I am leading differently. I am listening more. And amazingly, I am seeing more fruit. 


Wednesday, April 20, 2016

Ten Totally Trivial Tidbits

  1. It's the end of the term, so I am swamped with writing papers. I'm thinking about publishing one of them here on the old blog--but it's like 12 pages long! Would anyone want to read it? It is on an interesting topic. It's about a French village that saved about 800 Jews, mostly children, by hiding them throughout the Nazi occupation.
  2. We discovered an amazingly wonderful Thai restaurant in Lyon. I'm SO happy about it!
  3. Our church has found a building to rent!!! We have some renovations to do to it, but hope to be able to move in in July. It's just a couple of blocks from the metro station, right in our neighborhood. Hip Hip Hooray!
  4. Major bonus about city living: the pets have been completely flea-free since our arrival in Lyon.
  5. David has started running with me. He has one rule. I'm not allowed to talk. He can run much faster than I can, but I can go further. So we take turns setting the pace, and in a few months we'll probably both be going further faster. 
  6. Graham is going to come HOME for the summer! And we are all four totally excited about it. The downside is he won't be able to work (He doesn't have a visa that allows him to get employment in France). So  we're praying for a great campus job for him for the next school year so that he'll be able to earn his share of his tuition. But getting to be together as a family for three whole months sounds so very super dreamy to me!
  7. Chan and David both have birthdays within the next six days, and I don't have a clue what to get them. Any ideas?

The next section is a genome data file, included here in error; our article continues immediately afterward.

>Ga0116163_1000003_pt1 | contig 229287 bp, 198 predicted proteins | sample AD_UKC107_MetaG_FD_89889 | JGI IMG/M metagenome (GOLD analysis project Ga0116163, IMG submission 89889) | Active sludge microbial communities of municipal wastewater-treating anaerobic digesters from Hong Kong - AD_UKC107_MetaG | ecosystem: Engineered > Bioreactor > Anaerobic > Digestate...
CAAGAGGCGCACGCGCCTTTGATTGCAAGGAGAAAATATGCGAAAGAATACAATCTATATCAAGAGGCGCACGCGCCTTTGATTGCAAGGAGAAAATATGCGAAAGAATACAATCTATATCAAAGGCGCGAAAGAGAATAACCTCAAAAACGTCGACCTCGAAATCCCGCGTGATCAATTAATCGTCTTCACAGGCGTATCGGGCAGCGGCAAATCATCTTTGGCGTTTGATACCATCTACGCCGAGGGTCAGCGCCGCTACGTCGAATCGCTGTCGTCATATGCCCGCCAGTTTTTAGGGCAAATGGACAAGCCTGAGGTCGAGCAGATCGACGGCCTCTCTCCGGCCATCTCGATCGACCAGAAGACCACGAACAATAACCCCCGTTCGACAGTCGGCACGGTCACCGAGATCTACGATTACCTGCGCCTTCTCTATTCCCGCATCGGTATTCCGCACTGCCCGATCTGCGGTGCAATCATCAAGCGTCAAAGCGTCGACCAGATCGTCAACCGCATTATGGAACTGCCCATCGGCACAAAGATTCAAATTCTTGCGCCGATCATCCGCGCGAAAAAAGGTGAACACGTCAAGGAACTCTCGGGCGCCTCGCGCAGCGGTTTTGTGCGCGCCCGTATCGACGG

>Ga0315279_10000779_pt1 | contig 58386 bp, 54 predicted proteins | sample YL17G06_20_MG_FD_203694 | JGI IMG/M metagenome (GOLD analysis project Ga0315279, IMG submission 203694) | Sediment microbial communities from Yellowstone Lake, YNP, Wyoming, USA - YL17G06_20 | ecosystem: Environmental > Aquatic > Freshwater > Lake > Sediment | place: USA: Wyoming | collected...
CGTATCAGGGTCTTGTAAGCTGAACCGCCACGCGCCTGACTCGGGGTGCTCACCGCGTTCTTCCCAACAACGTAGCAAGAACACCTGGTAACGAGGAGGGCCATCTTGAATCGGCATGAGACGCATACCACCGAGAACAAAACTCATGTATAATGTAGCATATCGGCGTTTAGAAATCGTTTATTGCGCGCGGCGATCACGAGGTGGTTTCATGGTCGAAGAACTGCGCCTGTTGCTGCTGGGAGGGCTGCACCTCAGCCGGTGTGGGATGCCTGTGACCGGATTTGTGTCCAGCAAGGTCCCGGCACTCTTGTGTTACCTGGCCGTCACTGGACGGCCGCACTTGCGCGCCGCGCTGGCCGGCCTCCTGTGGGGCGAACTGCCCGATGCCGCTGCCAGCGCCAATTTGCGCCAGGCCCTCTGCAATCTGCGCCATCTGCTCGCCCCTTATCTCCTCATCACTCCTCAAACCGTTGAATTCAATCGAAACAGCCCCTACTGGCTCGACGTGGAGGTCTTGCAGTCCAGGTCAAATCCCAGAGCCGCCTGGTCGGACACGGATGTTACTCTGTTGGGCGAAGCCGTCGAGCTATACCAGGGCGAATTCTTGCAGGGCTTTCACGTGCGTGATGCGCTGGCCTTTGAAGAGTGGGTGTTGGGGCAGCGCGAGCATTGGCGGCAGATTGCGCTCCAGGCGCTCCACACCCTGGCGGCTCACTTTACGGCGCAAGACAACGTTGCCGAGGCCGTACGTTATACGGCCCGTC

8. I just saw that a forty year old gymnast from Uzbekistan qualified for the Olympics. Maybe there's hope for me yet....
  9. Spring is in the air, and sadly, in my sinuses. I hate allergies. But I love Spring. Why must they always go together?!?
  10. I'm currently accepting suggestions for good FICTION summer reading. Go!

Saturday, April 9, 2016

Does my work matter?

So it came about when Moses held his hand up, that Israel prevailed, and when he let his hand down, Amalek prevailed. 
Exodus 17:11

Moses stands on top of a hill, observing the battle. He's not in the battle, so to speak, but watching from a safe distance. Joshua is the one who's in the fray, leading the army in the fight. 

But Moses notices that when he raises his hands (in which he is holding the Staff of God), the Israelites dominate, and when he lowers his hands, the Israelites lose. Suddenly Moses is not just a distant oberver, but one who is affecting the outcome of the battle. 

What is going on here? Does God's power to help the Israelites really depend on Moses' stance? If God is, indeed, the omnipotent God of the universe, why in the world would Moses be required to do these hilltop aerobics? 

I've been thinking a lot about this story, wondering what it teaches about God's work and my work. I'm fairly Reformed in my theology, believing that God in sovereign over all; yet, stories like this tell me that God somehow invites, values, and even depends on human participation. 

It's the phrase "depends on" that makes me cringe--that challenges my theology. If God is truly sovereign, then can He depend on His own creation to enact His own will? Not must He, but can He?

Something in me really prefers to think of God as acting outside of and apart from human participation. Life just feels safer that way. I like the theology that lets me believe that everything depends on God and nothing depends on me. This is the only way that things can turn out right, right?

But Moses had to raise His hands.

And when Moses gets tired, God doesn't say, "No problem, Mo! I gotcha covered. Thanks for doing your little bit, but the hand business was just a gimmick to make you feel needed. Take a break, rest your weary arms, and I'll clean up this mess on my own." Moses is not let off the hook, even when the job exceeds his abilities. This is where Aaron and Hur come in.